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The eccentric Duke who adored misanthropy, built 15 miles of tunnels

Goran Blazeski

William John Cavendish-Scott-Bentinck was born on September 17th, 1800 in London. He was the second son of William Bentinck, the 4th Duke of Portland and his wife Henrietta.

He was educated at home and he served in the army when he was 18 years old as an ensign in the Foot Guards. In 1821 he was eventually promoted to Captain with the 7th Light Dragoon Guards.

After the death of his elder brother in 1824, William John Cavendish-Scott-Bentinck inherited his position as Marquess of Titchfield. He was never politically active and when he was 26 years old he handed his position over to his uncle.

On March 27h, 1854, Johns father died and John succeeded him as the 5th Duke of Portland.As a young man, he fell in love with the famous opera singer Adelaide Kemble and even proposed to her but she turned him down. Since that moment John was never the same man.

William Cavendish-Scott-Bentinck, the fifth duke of Portland 1800 – 1879

William Cavendish-Scott-Bentinck, the fifth duke of Portland 1800 – 1879

He had always been very sensitive but after Adelaide turned down his proposal he became well known for his eccentricity. He was very shy and refused to see people, even his doctor. His personal valet was the only person who was allowed to see him.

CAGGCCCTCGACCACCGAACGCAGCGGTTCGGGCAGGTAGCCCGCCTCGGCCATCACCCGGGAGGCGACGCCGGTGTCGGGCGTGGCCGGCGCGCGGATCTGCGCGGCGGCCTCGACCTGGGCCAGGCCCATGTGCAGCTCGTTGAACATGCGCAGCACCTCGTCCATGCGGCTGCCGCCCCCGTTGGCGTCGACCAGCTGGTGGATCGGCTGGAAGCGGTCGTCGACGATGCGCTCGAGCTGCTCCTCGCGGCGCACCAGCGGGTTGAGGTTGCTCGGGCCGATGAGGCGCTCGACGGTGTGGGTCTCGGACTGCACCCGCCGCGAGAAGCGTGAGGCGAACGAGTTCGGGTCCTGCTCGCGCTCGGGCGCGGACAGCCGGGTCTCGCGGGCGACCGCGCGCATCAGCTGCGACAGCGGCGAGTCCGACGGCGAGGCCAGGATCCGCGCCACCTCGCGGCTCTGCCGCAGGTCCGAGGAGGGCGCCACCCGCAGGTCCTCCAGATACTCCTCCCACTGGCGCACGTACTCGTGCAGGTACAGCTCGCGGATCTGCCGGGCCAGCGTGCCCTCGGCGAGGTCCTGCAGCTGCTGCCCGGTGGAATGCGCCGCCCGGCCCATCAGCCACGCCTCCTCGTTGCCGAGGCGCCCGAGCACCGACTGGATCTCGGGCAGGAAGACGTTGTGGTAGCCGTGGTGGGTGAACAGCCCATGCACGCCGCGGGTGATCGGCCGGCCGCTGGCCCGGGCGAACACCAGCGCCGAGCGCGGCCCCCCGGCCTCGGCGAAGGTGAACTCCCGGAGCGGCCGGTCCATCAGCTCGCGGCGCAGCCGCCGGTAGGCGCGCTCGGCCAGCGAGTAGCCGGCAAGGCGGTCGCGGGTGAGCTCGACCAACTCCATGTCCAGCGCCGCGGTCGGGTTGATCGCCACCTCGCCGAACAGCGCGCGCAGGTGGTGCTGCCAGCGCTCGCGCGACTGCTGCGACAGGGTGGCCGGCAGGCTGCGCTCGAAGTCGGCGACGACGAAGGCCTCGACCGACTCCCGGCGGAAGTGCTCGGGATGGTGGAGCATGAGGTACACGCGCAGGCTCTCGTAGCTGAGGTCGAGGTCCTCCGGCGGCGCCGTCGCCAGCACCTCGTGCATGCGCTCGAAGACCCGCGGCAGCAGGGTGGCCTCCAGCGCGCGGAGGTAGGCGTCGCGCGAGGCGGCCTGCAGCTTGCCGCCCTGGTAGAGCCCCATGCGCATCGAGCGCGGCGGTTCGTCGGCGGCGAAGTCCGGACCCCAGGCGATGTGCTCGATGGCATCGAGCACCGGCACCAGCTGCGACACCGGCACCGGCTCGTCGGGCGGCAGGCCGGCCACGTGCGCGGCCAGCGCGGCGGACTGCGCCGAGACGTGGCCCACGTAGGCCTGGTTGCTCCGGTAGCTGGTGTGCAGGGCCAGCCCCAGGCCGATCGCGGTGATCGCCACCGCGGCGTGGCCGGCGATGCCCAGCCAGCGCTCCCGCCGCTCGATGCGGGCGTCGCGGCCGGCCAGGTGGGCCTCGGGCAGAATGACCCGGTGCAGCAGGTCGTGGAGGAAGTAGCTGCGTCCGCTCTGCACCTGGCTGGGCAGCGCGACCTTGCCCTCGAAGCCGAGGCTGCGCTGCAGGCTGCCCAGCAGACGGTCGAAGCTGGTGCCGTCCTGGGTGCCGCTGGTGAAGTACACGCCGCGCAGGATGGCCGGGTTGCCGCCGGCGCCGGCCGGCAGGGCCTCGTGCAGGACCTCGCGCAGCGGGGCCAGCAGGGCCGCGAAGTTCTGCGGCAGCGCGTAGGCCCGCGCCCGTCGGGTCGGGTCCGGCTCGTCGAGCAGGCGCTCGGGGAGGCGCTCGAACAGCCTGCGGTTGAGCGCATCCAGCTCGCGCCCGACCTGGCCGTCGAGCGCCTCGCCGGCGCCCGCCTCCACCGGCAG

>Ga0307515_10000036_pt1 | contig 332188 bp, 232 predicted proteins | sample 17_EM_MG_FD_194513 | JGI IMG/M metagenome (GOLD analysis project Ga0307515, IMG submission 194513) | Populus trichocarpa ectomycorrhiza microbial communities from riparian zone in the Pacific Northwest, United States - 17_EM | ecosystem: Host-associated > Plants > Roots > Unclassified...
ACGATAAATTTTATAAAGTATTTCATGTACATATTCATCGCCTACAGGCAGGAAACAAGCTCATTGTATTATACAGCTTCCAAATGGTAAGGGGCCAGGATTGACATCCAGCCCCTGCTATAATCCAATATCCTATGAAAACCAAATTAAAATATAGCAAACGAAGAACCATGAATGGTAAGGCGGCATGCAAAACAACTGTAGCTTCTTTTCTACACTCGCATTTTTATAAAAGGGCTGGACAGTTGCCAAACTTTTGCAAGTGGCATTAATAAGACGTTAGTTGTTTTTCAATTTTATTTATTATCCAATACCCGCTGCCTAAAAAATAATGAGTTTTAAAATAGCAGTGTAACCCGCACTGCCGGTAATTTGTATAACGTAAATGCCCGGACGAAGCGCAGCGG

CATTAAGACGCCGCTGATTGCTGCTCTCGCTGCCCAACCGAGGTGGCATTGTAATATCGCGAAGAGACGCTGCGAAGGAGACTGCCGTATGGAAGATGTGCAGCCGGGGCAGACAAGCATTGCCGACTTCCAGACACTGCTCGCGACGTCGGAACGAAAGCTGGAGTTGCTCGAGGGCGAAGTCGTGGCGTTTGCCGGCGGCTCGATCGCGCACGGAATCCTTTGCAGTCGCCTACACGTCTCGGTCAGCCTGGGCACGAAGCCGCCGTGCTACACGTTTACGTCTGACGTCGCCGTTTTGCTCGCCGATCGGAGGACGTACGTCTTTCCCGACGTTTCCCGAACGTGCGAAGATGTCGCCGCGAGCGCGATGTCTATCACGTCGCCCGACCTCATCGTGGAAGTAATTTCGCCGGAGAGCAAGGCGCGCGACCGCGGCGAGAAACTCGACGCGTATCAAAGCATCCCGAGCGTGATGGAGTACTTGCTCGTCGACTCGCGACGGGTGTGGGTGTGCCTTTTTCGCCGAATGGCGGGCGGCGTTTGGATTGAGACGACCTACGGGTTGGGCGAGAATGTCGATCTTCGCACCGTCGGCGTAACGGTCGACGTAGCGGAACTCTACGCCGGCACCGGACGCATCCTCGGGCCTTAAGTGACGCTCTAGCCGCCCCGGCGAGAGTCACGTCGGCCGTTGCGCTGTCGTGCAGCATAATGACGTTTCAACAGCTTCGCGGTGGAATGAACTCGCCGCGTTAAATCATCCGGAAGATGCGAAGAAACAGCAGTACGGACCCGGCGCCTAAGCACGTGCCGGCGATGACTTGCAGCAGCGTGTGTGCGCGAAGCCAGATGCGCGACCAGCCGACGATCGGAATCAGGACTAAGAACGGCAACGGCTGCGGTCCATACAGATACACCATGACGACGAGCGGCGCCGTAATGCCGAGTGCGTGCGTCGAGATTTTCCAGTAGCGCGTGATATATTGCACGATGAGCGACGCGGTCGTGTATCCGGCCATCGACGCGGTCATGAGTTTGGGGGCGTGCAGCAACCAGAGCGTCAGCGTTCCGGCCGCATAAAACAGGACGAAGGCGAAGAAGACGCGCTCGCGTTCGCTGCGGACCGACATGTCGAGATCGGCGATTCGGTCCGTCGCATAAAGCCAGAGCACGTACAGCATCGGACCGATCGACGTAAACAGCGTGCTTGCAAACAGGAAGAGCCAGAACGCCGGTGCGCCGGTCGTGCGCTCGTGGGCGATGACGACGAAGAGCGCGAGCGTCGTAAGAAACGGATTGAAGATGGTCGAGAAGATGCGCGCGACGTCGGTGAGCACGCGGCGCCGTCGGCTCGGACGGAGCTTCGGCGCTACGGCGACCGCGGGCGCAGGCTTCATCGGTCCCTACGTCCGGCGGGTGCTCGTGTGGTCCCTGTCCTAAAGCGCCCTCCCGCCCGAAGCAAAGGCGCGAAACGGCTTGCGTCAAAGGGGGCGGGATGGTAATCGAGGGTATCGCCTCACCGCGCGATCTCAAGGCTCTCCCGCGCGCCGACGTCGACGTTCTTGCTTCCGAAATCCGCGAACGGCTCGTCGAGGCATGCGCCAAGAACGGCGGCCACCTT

At his home at Welbeck Abbey, he kept two letterboxes outside his rooms which were used to communicate with other people, he had shut himself away in true isolation.

He almost never left his rooms and when he did it was usually at night, preceded by a lady servant carrying a lantern 40 yards ahead of him. If he had to go out during the day, he wore two overcoats, gloves and a large hat.

Welbeck Abbey

Welbeck Abbey

Most interesting were his architectural alterations to Welbeck Abbey. He was obsessed with renovating Welbeck Abbey,  hired thousands of workmen and spent an enormous amount of money in order to complete it.

He wanted to build more space in which he might enjoy his solitude so he sketched up plans for miles of tunnels that were built under the Abbey. With his wealth, he could have anything he dreamed of and spent (in todays money) millions on this project.

The tunnels ran for fifteen miles connecting the various buildings of the estate, one of them allowing Bentinck to reach the nearest train station unseen. He ordered that all the rooms beneath the estate be painted pink

The kitchen gardens covered 22 acres and the estate also had a huge stables and a personal roller skating rink for the staff. The Duke also had a 250-foot long underground library and a sizable billiards room.

The estate grounds. Photo Credit

The estate grounds. Photo Credit

He even tried to create some tunnels beneath the lake on the estate, but faced problems and the project had to be abandoned. No one knows for sure what was the reason for this massive underground network. Maybe the Duke wanted to create his own world down there away from all people.

Like strange stories? Here’s another from us: The Lord who faked his funeral, later caned his wife for not crying over his death

Since Welbeck Abbey was no longer habitable, John spent the last days of his life in London, at the Harcourt House. The Duke died on December 6, 1879  at the age of 79. He was buried at Kensal Green Cemetery in North London.